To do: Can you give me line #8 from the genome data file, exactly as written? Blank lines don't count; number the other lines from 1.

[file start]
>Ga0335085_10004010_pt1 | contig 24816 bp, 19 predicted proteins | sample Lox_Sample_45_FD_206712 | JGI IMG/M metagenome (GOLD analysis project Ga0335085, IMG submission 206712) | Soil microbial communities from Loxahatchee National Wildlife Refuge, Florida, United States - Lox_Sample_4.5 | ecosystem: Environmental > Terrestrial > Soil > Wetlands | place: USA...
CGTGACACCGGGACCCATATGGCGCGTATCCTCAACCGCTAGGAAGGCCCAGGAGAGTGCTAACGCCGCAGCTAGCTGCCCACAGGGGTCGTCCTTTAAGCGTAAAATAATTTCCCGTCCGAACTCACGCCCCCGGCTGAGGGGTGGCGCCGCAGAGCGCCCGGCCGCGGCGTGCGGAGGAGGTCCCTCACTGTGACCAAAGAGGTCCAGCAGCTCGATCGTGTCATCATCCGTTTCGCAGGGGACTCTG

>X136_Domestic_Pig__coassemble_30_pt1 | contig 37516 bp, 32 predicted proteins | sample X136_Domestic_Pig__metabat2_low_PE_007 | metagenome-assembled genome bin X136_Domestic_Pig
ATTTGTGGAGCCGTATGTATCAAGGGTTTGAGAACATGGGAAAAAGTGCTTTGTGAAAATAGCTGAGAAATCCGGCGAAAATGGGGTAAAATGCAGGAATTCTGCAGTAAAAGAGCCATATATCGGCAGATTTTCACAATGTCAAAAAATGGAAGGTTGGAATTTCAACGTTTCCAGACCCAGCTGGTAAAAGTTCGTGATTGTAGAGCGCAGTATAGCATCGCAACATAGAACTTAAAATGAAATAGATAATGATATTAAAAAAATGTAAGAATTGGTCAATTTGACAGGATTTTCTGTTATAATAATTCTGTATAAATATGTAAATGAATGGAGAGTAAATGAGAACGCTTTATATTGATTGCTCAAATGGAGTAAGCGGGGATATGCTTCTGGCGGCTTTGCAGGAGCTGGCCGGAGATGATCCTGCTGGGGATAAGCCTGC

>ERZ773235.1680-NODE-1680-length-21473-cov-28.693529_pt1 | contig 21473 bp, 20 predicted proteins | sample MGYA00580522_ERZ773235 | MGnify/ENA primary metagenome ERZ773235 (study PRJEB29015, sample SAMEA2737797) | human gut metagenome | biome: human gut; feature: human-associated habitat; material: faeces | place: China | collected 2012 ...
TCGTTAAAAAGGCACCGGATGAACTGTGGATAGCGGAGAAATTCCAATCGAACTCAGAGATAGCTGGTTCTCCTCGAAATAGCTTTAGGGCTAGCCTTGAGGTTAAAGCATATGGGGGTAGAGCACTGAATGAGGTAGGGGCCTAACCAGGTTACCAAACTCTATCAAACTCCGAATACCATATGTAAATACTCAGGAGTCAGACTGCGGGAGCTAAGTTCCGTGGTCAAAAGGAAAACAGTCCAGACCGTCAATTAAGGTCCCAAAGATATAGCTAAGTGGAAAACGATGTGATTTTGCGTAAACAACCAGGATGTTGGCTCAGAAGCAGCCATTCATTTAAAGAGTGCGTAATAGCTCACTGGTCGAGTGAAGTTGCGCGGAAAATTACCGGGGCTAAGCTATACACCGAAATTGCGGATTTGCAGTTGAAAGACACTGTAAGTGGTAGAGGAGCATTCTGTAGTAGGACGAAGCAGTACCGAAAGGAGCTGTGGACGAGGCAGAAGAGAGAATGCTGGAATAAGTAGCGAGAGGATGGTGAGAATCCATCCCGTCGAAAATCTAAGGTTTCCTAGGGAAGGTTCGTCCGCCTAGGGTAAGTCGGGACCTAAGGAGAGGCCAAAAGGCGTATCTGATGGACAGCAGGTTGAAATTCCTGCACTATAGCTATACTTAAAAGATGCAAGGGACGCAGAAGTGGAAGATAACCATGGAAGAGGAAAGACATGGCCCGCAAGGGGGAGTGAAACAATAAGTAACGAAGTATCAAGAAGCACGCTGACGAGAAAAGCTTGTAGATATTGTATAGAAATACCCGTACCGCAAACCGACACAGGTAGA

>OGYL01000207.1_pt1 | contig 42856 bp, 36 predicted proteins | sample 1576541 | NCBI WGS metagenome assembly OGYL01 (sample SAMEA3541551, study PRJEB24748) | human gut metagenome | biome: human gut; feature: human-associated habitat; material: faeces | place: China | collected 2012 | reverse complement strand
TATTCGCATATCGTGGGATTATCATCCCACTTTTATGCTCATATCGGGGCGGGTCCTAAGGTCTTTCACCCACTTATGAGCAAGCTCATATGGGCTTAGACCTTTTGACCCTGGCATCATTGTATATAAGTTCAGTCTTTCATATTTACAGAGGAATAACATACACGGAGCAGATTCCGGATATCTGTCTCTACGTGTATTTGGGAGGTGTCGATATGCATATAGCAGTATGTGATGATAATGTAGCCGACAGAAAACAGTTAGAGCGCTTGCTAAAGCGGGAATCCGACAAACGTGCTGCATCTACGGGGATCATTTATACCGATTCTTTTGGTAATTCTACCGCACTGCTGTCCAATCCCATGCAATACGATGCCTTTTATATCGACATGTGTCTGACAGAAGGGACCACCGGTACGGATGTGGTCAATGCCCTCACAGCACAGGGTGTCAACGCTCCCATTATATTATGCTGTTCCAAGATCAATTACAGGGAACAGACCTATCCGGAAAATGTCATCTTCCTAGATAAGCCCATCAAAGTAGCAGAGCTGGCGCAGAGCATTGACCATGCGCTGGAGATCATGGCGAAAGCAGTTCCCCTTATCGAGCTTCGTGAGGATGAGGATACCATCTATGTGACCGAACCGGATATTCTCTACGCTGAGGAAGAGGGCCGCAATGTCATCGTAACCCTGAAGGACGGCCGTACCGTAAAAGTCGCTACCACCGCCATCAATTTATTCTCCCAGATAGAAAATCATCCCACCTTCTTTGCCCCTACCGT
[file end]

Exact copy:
TATTCGCATATCGTGGGATTATCATCCCACTTTTATGCTCATATCGGGGCGGGTCCTAAGGTCTTTCACCCACTTATGAGCAAGCTCATATGGGCTTAGACCTTTTGACCCTGGCATCATTGTATATAAGTTCAGTCTTTCATATTTACAGAGGAATAACATACACGGAGCAGATTCCGGATATCTGTCTCTACGTGTATTTGGGAGGTGTCGATATGCATATAGCAGTATGTGATGATAATGTAGCCGACAGAAAACAGTTAGAGCGCTTGCTAAAGCGGGAATCCGACAAACGTGCTGCATCTACGGGGATCATTTATACCGATTCTTTTGGTAATTCTACCGCACTGCTGTCCAATCCCATGCAATACGATGCCTTTTATATCGACATGTGTCTGACAGAAGGGACCACCGGTACGGATGTGGTCAATGCCCTCACAGCACAGGGTGTCAACGCTCCCATTATATTATGCTGTTCCAAGATCAATTACAGGGAACAGACCTATCCGGAAAATGTCATCTTCCTAGATAAGCCCATCAAAGTAGCAGAGCTGGCGCAGAGCATTGACCATGCGCTGGAGATCATGGCGAAAGCAGTTCCCCTTATCGAGCTTCGTGAGGATGAGGATACCATCTATGTGACCGAACCGGATATTCTCTACGCTGAGGAAGAGGGCCGCAATGTCATCGTAACCCTGAAGGACGGCCGTACCGTAAAAGTCGCTACCACCGCCATCAATTTATTCTCCCAGATAGAAAATCATCCCACCTTCTTTGCCCCTACCGT